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UK (England and Wales)

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Home > Country profiles > UK (England and Wales) > Articles > Article detail

Economic Duress – How Far Is Too Far?

Wednesday, 20th June 2019


What options are available to a party which finds itself pressured to enter into a contract? 

It might be possible to undo the agreement on the basis that it was reached under duress -  even, in principle, where the pressure consisted of a threat to do something lawful.

However, most, perhaps all, commercial negotiations will be carried out under some degree of pressure, and sometimes overwhelming pressure.  This raises a question for negotiating parties: in pressing home a strong bargaining position, how far is too far?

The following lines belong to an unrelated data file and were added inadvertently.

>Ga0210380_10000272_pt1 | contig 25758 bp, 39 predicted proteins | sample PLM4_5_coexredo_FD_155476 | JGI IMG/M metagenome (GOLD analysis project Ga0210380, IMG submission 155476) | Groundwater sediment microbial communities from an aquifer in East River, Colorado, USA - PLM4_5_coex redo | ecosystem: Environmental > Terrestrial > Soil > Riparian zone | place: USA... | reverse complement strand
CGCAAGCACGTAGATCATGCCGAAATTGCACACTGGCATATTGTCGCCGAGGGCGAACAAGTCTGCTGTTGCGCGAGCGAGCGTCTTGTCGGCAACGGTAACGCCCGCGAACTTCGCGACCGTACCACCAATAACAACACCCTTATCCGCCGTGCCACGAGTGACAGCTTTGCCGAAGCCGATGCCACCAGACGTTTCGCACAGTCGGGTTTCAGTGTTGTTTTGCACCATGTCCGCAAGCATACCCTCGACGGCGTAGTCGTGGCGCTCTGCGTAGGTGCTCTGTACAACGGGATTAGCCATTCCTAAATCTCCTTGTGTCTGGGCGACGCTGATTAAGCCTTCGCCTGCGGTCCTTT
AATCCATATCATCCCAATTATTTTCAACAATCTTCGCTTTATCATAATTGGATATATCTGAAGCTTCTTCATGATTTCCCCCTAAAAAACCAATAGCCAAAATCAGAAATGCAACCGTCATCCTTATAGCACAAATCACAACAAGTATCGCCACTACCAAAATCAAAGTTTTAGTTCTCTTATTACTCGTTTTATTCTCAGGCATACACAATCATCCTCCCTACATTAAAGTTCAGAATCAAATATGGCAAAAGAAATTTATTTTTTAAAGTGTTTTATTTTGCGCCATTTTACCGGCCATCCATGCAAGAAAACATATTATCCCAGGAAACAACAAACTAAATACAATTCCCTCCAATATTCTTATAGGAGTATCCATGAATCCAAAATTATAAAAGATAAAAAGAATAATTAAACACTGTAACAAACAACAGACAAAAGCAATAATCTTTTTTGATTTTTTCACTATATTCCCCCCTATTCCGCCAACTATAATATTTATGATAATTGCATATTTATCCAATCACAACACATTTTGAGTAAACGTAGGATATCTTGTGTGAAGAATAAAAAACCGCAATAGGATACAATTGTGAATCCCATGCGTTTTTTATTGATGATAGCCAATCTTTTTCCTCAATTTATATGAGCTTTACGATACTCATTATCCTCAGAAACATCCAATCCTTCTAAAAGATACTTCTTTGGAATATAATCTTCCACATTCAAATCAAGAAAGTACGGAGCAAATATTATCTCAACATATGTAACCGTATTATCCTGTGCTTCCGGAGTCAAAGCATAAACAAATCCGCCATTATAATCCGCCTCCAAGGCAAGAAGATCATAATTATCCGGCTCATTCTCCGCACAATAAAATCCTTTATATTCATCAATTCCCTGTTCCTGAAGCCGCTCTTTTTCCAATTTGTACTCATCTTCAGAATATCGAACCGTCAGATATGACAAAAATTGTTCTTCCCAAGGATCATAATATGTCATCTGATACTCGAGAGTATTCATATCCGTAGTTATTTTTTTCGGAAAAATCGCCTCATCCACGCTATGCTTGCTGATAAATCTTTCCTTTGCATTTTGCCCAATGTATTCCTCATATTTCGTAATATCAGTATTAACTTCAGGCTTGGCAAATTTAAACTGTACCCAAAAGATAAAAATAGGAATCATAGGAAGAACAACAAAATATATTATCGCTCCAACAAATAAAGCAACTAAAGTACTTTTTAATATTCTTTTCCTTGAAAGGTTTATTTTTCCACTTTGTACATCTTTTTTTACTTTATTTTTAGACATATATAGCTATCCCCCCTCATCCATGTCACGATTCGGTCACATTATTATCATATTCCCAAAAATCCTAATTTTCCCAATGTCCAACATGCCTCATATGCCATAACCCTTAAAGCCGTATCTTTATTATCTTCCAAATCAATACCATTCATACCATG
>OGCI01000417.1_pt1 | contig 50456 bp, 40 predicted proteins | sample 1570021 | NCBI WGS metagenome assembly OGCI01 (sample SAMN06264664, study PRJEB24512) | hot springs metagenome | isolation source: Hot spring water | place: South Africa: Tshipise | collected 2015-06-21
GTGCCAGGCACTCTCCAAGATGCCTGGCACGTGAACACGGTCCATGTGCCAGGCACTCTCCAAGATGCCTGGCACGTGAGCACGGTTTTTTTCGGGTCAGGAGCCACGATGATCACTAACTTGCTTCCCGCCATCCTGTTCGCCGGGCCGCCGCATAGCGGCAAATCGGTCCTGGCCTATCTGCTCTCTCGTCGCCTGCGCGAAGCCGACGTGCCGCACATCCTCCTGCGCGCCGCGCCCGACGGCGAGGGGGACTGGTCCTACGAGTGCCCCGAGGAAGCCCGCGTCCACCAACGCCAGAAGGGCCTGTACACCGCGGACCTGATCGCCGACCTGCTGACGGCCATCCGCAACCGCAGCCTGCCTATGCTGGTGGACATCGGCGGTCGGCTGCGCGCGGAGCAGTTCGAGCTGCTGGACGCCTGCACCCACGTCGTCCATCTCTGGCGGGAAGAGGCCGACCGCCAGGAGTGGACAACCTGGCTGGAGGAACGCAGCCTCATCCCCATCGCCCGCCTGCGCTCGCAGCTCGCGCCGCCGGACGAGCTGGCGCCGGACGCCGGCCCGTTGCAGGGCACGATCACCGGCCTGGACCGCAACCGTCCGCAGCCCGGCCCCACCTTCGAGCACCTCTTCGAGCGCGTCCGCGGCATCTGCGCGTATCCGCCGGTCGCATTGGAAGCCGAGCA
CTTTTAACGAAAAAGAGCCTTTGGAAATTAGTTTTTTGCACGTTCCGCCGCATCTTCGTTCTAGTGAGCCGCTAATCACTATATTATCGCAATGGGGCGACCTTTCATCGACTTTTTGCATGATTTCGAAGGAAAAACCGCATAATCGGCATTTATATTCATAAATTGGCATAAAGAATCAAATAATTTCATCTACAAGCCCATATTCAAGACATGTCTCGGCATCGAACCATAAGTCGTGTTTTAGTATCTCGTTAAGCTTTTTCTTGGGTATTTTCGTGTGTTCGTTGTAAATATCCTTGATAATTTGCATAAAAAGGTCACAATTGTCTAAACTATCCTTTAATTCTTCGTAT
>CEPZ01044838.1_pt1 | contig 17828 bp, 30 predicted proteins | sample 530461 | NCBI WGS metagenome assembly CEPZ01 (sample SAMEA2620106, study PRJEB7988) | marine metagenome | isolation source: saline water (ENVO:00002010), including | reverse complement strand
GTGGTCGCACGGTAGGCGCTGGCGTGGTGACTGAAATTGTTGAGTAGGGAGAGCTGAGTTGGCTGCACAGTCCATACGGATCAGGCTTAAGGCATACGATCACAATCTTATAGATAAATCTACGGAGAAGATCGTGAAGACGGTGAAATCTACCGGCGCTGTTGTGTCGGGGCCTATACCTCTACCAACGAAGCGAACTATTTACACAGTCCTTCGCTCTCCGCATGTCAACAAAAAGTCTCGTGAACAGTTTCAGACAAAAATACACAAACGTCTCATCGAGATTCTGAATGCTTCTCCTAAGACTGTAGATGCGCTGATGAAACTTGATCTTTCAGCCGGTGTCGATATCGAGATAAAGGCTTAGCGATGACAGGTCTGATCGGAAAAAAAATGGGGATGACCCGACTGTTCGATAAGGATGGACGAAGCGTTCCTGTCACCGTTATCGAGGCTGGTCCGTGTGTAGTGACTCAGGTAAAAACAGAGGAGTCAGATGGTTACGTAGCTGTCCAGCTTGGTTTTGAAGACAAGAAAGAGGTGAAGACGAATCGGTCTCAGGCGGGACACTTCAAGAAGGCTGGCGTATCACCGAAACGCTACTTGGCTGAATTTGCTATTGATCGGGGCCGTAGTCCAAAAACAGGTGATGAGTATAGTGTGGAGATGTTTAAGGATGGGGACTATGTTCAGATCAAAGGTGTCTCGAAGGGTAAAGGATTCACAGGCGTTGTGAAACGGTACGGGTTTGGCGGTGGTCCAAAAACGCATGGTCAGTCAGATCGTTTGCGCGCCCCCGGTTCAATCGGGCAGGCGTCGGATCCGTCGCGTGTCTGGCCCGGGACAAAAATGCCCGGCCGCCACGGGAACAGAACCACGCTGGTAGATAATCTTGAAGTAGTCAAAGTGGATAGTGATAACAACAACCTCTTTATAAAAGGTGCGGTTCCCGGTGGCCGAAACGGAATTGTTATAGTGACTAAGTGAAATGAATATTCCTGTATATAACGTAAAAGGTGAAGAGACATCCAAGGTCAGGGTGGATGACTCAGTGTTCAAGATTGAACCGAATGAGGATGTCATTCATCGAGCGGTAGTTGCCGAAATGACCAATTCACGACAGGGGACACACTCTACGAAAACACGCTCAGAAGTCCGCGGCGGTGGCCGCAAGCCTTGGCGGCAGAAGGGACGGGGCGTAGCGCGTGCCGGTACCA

The answer is that a threat to carry out a lawful act goes too far when it is made 'illegitimately'.  As we reported here, in his 2012 judgment in Progress Bulk Carriers1, Cooke J held that 'illegitimate' in this context means 'morally or socially unacceptable'.

This open-textured test has been clarified and restricted in a recent Court of Appeal judgment2.  Where the threats or acts in question are lawful, the doctrine will only apply when the party in question acts in bad faith.  This appears to set a high bar indeed for parties seeking to rely on lawful acts as grounds for an economic duress case."

Read in full: 

Source: Mayer Brown
Language: English
Contact: Susan Rosser and Tom Wild

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